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Papers of the Week

Papers: 2 Mar 2024 - 7 Mar 2024

2024 Mar

Biomater Biosyst



The role of inflammatory mediators and matrix metalloproteinases (MMPs) in the progression of osteoarthritis.


Mukherjee A, Das B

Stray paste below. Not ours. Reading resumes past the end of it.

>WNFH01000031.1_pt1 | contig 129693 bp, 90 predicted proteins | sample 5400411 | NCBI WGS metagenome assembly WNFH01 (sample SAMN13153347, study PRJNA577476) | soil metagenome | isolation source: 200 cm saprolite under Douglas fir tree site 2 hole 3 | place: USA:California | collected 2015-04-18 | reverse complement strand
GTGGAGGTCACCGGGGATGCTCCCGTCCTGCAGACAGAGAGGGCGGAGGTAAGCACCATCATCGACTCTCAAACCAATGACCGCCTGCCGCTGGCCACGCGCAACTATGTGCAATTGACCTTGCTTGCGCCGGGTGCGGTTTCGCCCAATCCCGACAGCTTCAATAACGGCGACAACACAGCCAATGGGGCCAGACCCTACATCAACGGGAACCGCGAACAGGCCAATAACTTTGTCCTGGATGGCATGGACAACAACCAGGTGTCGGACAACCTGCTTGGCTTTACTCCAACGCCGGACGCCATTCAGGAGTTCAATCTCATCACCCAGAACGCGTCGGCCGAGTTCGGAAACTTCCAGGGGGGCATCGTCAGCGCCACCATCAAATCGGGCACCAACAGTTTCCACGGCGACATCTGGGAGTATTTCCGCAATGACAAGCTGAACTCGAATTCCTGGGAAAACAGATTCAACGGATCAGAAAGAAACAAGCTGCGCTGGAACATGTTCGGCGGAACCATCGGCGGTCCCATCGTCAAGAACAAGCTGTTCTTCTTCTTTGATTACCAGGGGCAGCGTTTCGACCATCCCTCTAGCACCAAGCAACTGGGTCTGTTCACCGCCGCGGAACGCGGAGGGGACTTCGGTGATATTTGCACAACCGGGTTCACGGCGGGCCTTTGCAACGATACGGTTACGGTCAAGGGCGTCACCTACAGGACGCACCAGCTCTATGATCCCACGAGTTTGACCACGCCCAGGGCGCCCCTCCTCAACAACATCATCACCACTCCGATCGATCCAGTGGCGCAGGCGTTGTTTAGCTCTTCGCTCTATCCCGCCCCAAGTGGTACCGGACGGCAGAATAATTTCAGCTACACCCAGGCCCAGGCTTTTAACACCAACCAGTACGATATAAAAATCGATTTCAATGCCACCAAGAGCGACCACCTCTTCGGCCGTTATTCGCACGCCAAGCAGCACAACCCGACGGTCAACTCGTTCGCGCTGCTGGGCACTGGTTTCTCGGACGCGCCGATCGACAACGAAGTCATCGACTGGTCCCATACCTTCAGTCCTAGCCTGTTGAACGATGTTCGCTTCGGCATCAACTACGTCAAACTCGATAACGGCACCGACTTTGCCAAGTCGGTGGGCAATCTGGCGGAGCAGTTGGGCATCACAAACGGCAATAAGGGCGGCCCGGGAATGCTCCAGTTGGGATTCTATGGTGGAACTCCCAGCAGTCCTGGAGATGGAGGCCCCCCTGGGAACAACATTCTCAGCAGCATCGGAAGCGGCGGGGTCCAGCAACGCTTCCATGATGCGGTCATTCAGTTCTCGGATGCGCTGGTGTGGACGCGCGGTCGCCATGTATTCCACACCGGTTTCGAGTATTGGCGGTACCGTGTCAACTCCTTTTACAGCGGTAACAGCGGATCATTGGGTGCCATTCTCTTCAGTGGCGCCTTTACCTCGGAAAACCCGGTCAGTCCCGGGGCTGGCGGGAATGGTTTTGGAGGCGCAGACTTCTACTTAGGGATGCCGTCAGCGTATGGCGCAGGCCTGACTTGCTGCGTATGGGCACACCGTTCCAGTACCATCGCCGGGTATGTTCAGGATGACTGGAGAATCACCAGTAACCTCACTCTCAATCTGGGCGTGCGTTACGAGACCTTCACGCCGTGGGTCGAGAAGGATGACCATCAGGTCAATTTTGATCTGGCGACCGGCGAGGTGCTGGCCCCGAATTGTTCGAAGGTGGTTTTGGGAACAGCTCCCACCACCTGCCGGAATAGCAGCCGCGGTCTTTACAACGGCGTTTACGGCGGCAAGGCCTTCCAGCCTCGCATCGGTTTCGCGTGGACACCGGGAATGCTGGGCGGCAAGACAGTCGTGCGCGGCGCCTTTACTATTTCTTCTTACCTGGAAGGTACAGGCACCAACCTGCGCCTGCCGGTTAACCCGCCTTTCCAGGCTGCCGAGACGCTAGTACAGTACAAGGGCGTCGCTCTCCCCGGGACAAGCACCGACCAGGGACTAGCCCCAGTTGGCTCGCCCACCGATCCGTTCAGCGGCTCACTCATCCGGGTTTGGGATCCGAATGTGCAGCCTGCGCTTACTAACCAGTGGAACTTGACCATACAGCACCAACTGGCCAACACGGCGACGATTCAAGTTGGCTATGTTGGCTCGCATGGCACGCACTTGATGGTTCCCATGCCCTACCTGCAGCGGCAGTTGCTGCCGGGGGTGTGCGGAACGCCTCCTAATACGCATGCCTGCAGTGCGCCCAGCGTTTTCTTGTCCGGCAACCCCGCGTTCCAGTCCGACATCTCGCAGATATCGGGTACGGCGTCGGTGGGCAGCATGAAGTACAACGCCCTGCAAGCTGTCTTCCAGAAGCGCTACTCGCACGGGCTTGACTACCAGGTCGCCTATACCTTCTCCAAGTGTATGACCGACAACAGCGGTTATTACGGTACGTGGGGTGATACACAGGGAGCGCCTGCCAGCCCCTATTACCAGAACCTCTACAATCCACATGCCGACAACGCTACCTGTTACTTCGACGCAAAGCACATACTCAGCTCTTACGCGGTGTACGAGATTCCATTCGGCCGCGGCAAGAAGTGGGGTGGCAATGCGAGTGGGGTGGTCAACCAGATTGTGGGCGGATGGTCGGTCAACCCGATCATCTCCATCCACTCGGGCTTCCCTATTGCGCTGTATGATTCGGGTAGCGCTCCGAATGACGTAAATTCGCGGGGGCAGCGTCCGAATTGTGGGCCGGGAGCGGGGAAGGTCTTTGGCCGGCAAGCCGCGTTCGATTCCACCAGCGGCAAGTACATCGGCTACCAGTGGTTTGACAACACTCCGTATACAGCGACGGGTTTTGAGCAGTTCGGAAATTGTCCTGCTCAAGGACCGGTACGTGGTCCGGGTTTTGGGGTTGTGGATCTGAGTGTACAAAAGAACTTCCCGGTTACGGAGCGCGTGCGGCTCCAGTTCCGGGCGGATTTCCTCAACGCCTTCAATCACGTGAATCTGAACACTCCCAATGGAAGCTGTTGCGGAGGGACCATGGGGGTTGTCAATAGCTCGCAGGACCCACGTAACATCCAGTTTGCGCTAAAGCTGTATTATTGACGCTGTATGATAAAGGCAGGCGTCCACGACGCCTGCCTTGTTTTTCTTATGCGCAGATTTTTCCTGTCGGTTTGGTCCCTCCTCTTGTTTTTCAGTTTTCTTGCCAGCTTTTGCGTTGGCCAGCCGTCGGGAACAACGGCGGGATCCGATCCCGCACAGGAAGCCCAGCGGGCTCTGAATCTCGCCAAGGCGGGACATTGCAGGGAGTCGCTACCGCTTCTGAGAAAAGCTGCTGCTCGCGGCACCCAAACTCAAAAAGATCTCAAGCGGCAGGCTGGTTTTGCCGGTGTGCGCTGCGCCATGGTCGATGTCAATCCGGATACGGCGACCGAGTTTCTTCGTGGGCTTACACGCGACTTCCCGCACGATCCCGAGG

Osteoarthritis (OA) is a chronic musculoskeletal disorder characterized by an imbalance between (synthesis) and catabolism (degradation) in altered homeostasis of articular cartilage mediated primarily by the innate immune system. OA degenerates the joints resulting in synovial hyperplasia, degradation of articular cartilage with damage of the structural and functional integrity of the cartilage extracellular matrix, subchondral sclerosis, osteophyte formation, and is characterized by chronic pain, stiffness, and loss of function. Inflammation triggered by factors like biomechanical stress is involved in the development of osteoarthritis. In OA apart from catabolic effects, anti-inflammatory anabolic processes also occur continually. There is also an underlying chronic inflammation present, not only in cartilage tissue but also within the synovium, which perpetuates tissue destruction of the OA joint. The consideration of inflammation in OA considers synovitis and/or other cellular and molecular events in the synovium during the progression of OA. In this review, we have presented the progression of joint degradation that results in OA. The critical role of inflammation in the pathogenesis of OA is discussed in detail along with the dysregulation within the cytokine networks composed of inflammatory and anti-inflammatory cytokines that drive catabolic pathways, inhibit matrix synthesis, and promote cellular apoptosis. OA pathogenesis, fluctuation of synovitis, and its clinical impact on disease progression are presented here along with the role of synovial macrophages in promoting inflammatory and destructive responses in OA. The role of interplay between different cytokines, structure, and function of their receptors in the inter-cellular signaling pathway is further explored. The effect of cytokines in the increased synthesis and release of matrix-decomposing proteolytic enzymes, such as matrix metalloproteinase (MMPs) and a disintegrin-like and metalloproteinase with thrombospondin motif (ADAMTS), is elaborated emphasizing the potential impact of MMPs on the chondrocytes, synovial cells, articular and periarticular tissues, and other immune system cells migrating to the site of inflammation. We also shed light on the pathogenesis of OA via oxidative damage particularly due to nitric oxide (NO) via its angiogenic response to inflammation. We concluded by presenting the current knowledge about the tissue inhibitors of metalloproteinases (TIMPs). Synthetic MMP inhibitors include zinc binding group (ZBG), non-ZBG, and mechanism-based inhibitors, all of which have the potential to be therapeutically beneficial in the treatment of osteoarthritis. Improving our understanding of the signaling pathways and molecular mechanisms that regulate the MMP gene expression, may open up new avenues for the creation of therapies that can stop the joint damage associated with OA.